In the same way, we wind up feeling both extremely in the flow of an embodied self-world relation, and then at times completely detached or disorientated. One kind of self goes with thoughtless habit, the other with a sharp crisis of attentional reorientation. (Was that really the shadow of a burglar at the window? Or am I a silly bugger who imagines things?)

Academia organises itself to find dichotomies and set up opposing camps of thought. But if the dichotomy is a meaningful one, then both views must be right as they form the two bounding extremes of the one complementary relation.

The concept of a static , self-inhering ‘object’ is a very high order abstraction. It is nowhere to be found in the fundamental workings of experience. What is to prevent such a system from seeing the world as nothing but a chaotic blooming buzzing confusion? Because the organism is radically implicative, anticipative. It is wholly oriented toward anticipating the replicative aspects of events( not duplicative; experience never doubles back on itself). It isn’t set this way by some internal gyroscope or other rationalist grounding.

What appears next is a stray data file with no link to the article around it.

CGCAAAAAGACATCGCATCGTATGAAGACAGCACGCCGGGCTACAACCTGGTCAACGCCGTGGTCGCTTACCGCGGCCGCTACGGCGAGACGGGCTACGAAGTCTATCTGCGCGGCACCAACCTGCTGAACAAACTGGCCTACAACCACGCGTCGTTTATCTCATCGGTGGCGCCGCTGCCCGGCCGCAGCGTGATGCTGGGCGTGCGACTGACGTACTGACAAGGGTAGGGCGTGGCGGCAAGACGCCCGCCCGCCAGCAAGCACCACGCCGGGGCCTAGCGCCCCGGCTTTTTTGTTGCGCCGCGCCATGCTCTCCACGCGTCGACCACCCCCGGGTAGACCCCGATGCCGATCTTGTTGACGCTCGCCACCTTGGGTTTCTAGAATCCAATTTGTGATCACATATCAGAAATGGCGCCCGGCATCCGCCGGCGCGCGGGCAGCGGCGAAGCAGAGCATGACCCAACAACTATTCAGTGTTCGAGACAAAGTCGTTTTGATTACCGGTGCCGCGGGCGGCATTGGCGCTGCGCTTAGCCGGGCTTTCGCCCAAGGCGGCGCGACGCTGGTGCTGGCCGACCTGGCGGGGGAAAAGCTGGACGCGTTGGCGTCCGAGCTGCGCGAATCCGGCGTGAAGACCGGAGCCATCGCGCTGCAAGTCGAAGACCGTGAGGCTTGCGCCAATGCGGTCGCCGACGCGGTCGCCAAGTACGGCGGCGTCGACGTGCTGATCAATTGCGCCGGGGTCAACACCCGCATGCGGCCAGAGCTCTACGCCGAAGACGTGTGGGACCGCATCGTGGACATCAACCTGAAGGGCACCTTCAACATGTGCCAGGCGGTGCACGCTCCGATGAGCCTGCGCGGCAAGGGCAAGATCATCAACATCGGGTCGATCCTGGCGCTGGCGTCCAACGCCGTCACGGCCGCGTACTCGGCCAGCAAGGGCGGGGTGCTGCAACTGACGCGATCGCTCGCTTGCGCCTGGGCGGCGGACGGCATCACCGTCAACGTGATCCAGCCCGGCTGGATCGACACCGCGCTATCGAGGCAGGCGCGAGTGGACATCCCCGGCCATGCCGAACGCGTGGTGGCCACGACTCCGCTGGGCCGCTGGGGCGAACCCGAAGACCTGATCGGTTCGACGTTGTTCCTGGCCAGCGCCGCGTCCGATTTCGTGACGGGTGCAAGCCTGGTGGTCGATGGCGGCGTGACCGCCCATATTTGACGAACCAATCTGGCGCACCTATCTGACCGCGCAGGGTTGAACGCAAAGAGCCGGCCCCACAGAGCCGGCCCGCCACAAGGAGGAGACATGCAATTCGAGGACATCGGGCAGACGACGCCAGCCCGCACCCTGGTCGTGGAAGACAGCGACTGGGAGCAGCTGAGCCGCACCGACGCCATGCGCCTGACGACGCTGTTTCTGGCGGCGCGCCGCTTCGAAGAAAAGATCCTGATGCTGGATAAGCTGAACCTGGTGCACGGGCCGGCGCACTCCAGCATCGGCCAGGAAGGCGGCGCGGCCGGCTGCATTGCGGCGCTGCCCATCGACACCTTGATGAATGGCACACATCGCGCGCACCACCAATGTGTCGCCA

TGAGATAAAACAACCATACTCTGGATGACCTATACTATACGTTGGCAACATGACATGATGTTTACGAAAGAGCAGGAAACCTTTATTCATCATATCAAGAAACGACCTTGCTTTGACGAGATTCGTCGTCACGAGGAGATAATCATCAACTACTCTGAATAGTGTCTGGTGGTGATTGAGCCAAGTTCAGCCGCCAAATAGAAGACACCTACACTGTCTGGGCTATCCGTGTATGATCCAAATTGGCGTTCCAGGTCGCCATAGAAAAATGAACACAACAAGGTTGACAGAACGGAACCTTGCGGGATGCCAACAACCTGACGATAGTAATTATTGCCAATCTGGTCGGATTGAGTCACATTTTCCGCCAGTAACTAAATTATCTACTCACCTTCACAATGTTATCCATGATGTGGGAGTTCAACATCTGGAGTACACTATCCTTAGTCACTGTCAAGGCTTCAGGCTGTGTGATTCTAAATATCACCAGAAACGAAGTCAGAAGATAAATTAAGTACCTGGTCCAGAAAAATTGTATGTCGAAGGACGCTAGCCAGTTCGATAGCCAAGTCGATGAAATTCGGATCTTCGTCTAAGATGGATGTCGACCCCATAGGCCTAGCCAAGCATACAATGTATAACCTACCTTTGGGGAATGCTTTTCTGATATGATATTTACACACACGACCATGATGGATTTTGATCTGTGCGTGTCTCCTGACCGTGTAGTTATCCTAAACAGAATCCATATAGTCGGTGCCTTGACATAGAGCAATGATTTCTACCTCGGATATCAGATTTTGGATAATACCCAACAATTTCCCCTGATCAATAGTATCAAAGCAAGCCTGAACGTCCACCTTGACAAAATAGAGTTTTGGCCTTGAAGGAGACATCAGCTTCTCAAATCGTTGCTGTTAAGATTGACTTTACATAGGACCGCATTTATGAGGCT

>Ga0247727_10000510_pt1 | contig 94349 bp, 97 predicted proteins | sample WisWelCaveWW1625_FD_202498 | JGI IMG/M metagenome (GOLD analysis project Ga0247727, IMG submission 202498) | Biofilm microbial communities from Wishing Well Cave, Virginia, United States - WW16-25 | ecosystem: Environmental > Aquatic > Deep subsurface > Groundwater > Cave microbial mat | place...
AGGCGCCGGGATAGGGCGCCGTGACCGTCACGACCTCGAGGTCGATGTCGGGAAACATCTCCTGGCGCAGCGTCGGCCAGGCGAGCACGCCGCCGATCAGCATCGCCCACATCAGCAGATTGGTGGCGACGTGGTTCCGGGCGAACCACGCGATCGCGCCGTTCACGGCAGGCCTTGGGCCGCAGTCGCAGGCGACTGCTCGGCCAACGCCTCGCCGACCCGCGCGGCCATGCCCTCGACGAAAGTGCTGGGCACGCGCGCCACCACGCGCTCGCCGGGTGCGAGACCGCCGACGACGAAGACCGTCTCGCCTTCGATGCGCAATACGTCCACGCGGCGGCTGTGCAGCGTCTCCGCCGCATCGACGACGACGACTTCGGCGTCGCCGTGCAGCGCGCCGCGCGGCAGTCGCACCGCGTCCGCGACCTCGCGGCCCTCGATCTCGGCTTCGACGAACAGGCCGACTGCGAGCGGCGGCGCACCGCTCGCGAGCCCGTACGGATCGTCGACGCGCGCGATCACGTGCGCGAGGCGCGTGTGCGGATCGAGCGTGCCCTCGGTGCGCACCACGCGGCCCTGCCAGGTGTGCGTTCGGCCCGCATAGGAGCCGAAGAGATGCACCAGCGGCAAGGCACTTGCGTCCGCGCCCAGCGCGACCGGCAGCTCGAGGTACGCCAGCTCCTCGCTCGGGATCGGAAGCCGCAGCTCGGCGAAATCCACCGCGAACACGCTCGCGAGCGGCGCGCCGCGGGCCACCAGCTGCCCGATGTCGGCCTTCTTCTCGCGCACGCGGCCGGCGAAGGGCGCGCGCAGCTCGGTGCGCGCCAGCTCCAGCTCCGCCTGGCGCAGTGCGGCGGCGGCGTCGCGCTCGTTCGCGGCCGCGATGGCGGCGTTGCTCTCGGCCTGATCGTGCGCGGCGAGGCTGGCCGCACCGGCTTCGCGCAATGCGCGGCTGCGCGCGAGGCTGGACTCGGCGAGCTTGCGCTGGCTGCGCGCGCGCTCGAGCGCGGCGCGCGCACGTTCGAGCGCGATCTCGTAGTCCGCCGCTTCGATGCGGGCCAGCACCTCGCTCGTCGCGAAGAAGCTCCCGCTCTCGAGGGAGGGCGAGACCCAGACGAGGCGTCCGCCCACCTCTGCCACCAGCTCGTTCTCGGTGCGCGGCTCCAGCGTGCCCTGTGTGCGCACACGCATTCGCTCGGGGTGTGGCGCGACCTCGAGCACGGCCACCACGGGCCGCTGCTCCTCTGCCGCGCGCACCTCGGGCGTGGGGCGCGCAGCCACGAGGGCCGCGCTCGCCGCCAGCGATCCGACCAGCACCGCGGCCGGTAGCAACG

So if I say stable habits, you say plastic experience. We have opposing arguments and that is what is culturally expected of us.

But neurobiology tells us that establishing a critical balance between both is what it is about. In terms of selfhood, the contrast is between the world ignoring selfishness of our set of static habits and our world dominated self that becomes reduced to the role of the constantly startled passive spectator of a parade of imposed percepts.

Both are true of the selves that we are. We couldn’t be plastic without having stability as our backdrop. And we couldn’t have a stable set of habits unless there was an attentional machinery to learn some lesson from every error of prediction - every moment where the self-world dichotomy didn’t flow quite as easily as it could.

Talking of the quantity of anything is to start from an entity that is presumed to have a countable aspect to it.

Again, here you are winding up to reject the other end of the very dichotomy that you would wish to make your stand on. It is like sitting on the branch you are trying to saw.